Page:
Texas is home to many well-known cultural jewels such as the Alamo, George Strait, and Whataburger. However, there’s another gem people need to experience: Shane Smith & The Saints live performances.
It’s popular opinion that most successful musicians don’t sound as refined and powerful in live performances versus their studio-doctored soundtracks. However, Shane Smith & The Saints are (dare I say?) even better in person than their recordings! Smith explains the reason for this is because they’re “not one of those bands that sticks with the black and white: we try stuff out and change it up as we go.” The Saints don’t really practice *gasp* but rely on their relationship to each other on stage to find what works well for a crowd.
Here’s a run-down of the top reasons why Shane Smith & The Saints are an experience worth knowing:
- Stage Presence: whether it’s Shane Smith on a solo acoustic set or the Saints marching into center stage, the band just knows how to keep the audience’s attention. I’ve seen a lot of artists take the stage and feel very two-dimensional. Usually by the third or fourth song people are doing bathroom/drink runs, texting, or talking to their friends. Yet somehow, the voices, the movements, and the setup of The Saints interest the audience in every moment of their set.
- The Harmonies: CAN WE JUST TAKE A SECOND to thank not only God, but Jesus, for this vocal blessing? (That’s a pop culture joke, friends.) I’d like to refer to Smith & The Saints as the Texas rendition of the Sistine Chapel Choir. They start off small with Smith leading the melody; then add a voice a few octaves different; then add the others with to create rich and layered harmonies. It’s a build up of beautiful sound, moving whoever is graced enough to experience it. There are honestly no words.
- The Connection: Every chord, every vocal addition is somehow directly connected to the audience. When the kick drum hits, your heart beat follows. When a venue full of raging listeners is suddenly dead silent, it’s overwhelming. How can a band get a massive crowd to follow their flow without actually giving orders? The music simply speaks for itself, and you are a direct part of how it’s happening.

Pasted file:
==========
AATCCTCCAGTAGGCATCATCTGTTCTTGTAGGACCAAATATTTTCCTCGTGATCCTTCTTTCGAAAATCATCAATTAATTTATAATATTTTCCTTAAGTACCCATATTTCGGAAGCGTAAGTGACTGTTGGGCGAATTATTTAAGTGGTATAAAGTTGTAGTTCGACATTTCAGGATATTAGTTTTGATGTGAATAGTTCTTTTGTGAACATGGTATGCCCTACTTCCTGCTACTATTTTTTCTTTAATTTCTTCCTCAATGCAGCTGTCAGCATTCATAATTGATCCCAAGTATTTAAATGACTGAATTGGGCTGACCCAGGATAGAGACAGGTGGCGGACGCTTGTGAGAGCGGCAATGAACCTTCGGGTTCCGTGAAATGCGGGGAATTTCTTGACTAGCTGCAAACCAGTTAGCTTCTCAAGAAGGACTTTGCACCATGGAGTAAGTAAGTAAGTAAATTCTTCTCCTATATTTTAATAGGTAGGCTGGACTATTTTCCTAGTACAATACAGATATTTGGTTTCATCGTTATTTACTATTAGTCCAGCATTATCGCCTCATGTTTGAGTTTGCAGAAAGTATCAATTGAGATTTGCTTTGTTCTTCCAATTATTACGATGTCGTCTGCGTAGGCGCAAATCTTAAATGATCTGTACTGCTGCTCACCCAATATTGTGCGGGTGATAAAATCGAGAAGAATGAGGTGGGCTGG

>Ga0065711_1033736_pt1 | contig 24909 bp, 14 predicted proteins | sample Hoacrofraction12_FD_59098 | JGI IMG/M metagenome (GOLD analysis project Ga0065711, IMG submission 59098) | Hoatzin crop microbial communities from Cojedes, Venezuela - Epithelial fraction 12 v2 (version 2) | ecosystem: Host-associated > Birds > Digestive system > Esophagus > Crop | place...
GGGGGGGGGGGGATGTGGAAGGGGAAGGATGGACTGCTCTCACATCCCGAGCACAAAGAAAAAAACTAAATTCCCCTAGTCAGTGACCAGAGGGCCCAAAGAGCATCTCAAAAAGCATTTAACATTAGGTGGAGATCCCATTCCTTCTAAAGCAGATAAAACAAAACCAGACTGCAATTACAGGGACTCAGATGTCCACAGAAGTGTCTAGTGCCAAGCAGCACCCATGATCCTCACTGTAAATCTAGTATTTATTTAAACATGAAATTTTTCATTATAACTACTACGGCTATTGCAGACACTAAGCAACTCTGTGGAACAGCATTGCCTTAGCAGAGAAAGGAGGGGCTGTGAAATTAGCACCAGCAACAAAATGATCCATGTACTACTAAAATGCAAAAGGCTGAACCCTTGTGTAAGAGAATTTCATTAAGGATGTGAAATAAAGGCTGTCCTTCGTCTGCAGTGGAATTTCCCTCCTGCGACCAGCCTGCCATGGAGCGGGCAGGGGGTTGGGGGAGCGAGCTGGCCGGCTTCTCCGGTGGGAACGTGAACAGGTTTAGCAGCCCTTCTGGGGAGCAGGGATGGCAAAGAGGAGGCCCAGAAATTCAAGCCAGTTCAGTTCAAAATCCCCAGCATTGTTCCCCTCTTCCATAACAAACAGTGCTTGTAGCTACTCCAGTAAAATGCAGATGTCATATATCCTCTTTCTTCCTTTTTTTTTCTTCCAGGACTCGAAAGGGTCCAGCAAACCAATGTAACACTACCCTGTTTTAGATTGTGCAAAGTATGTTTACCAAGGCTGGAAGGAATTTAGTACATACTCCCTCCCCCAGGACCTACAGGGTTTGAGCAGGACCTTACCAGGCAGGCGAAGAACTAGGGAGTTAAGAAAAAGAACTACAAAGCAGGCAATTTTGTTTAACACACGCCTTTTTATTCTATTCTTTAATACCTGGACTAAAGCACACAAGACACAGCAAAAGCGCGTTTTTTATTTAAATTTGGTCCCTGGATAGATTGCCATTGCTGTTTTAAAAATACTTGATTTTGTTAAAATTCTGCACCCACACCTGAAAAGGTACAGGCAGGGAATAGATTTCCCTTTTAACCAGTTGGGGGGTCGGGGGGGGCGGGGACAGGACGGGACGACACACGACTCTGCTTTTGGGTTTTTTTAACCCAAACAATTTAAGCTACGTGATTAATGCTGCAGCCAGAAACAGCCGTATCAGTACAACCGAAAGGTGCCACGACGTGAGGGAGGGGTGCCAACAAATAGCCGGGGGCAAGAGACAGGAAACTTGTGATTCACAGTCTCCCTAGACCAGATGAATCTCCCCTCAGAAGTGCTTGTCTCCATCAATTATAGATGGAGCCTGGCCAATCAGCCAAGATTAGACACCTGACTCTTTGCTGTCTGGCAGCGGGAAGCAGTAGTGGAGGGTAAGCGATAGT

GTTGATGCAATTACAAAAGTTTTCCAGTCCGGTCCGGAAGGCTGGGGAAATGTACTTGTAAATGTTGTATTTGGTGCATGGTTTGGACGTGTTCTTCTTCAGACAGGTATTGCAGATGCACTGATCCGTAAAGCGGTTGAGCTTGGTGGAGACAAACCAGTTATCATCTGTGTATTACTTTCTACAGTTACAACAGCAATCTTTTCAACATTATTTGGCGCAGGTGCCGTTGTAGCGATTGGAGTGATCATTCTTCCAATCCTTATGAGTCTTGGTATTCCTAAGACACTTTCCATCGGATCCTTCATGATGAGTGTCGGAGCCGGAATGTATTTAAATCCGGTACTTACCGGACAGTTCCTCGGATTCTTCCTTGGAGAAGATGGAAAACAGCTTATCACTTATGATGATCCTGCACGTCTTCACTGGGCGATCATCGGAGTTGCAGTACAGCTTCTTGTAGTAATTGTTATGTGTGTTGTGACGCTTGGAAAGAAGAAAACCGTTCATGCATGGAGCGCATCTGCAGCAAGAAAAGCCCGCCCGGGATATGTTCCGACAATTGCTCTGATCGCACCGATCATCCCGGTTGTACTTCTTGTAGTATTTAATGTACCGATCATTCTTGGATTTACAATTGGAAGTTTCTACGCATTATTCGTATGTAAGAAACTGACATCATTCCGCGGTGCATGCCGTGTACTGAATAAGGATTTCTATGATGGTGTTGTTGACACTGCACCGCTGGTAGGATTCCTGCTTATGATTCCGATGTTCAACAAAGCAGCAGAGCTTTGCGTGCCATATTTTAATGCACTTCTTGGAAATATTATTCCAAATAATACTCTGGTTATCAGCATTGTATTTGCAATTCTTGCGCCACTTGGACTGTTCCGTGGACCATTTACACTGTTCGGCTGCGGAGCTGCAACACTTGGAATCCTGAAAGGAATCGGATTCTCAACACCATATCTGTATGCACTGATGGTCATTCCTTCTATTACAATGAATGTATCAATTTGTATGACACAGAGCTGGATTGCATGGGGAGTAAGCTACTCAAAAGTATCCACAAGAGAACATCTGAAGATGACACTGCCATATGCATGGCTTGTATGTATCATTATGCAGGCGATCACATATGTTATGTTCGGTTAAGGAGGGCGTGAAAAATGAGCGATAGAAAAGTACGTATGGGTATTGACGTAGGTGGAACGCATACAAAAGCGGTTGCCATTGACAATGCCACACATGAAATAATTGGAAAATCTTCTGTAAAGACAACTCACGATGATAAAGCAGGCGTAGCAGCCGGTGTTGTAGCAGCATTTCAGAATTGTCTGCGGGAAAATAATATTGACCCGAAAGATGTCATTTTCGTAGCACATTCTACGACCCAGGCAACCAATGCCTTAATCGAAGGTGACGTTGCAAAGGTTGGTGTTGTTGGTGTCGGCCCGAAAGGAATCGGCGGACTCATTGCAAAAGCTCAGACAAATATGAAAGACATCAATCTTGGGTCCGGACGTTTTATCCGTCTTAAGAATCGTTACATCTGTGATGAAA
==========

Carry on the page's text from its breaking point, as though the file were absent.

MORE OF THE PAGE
“We’re trying not to be concerned about what the safe route is; there’s definitely a safe way of being a musician and a more risky way,” Smith told TMP. “We’re trying really hard to take all these aspects of every different kind of music we listen to, which is completely across the board, and incorporate those energies into our music.” You can definitely tell during their lives performances when the rock, folk, zydeco, and blues are incorporated.
Off stage, the Saints are more than a band in the least cliched way. They’ve helped each other through the highest successes and lowest failures in each member’s life and are able to speak freely to one another without the backlash of an unstable friendship. This brotherhood is apparent on stage when the music stops playing and the band begins their four-part harmonies. Their staple sound connects each member to each other on the stage while engulfing the crowd in a soothing tidal wave.
“A big turning point was adding a fourth harmony. I’ve always wanted to have a big harmony,” Smith said. “We found out by accident rehearsing in a garage that Chase, our bassist, is a baritone harmony. We didn’t know he could sing! He chimed in on a three part harmony, and we just stopped. Before you knew it, we had this potential to have a big four part section.” And with that, they’ve accomplished a strong and polished sound.
In other exciting news, The Saints are in the process of finishing up a new record that showcases their live performance sound. Under their new producer Mark Needham (who has worked with massive names like Imagine Dragons and The Killers), The Saints have been able to record songs with the vibrance and power of their live sound. Smith also suggests maybe releasing a live performance record of The Saints’ older songs in the future.
I’ll end with a FUN FACT: The “Geronimo” album is designed for listeners to hear it straight through from beginning to end. It starts with a four-part melody in “The Mountain” and ends in a four-part melody in “Geronimo” to tie the album and sound together. 🙂
Get to experience the magic with these upcoming (full band) Texas shows:
Feb. 16: Gilleys– Durant, OKFeb. 23: Billy Bob’s Texas– Fort Worth, TXFeb. 28: Main Street Crossing– Tomball, TXMar. 1: Hoot’s Pub– Amarillo, TXMar. 2: Blue Light Street Dance w/ Randy Rogers– Lubbock, TXMar. 3: Wild West Fest w/ Turnpike Troubadours– San Angelo, TXand many more!
Check out a Shane Smith acoustic show for TMP’s #TexasCountryTuesdays at the Tap on Feb. 27th. Feel free to discover some other strong Texas Country/Americana/Red Dirt artists on our TMP Spotify Playlist, too.
CEO of the music production company One of One & Co. Wild woman with a love for all things Southwestern fashion. Army Veteran. Cactus collector. Massive supporter of anything harmonica related.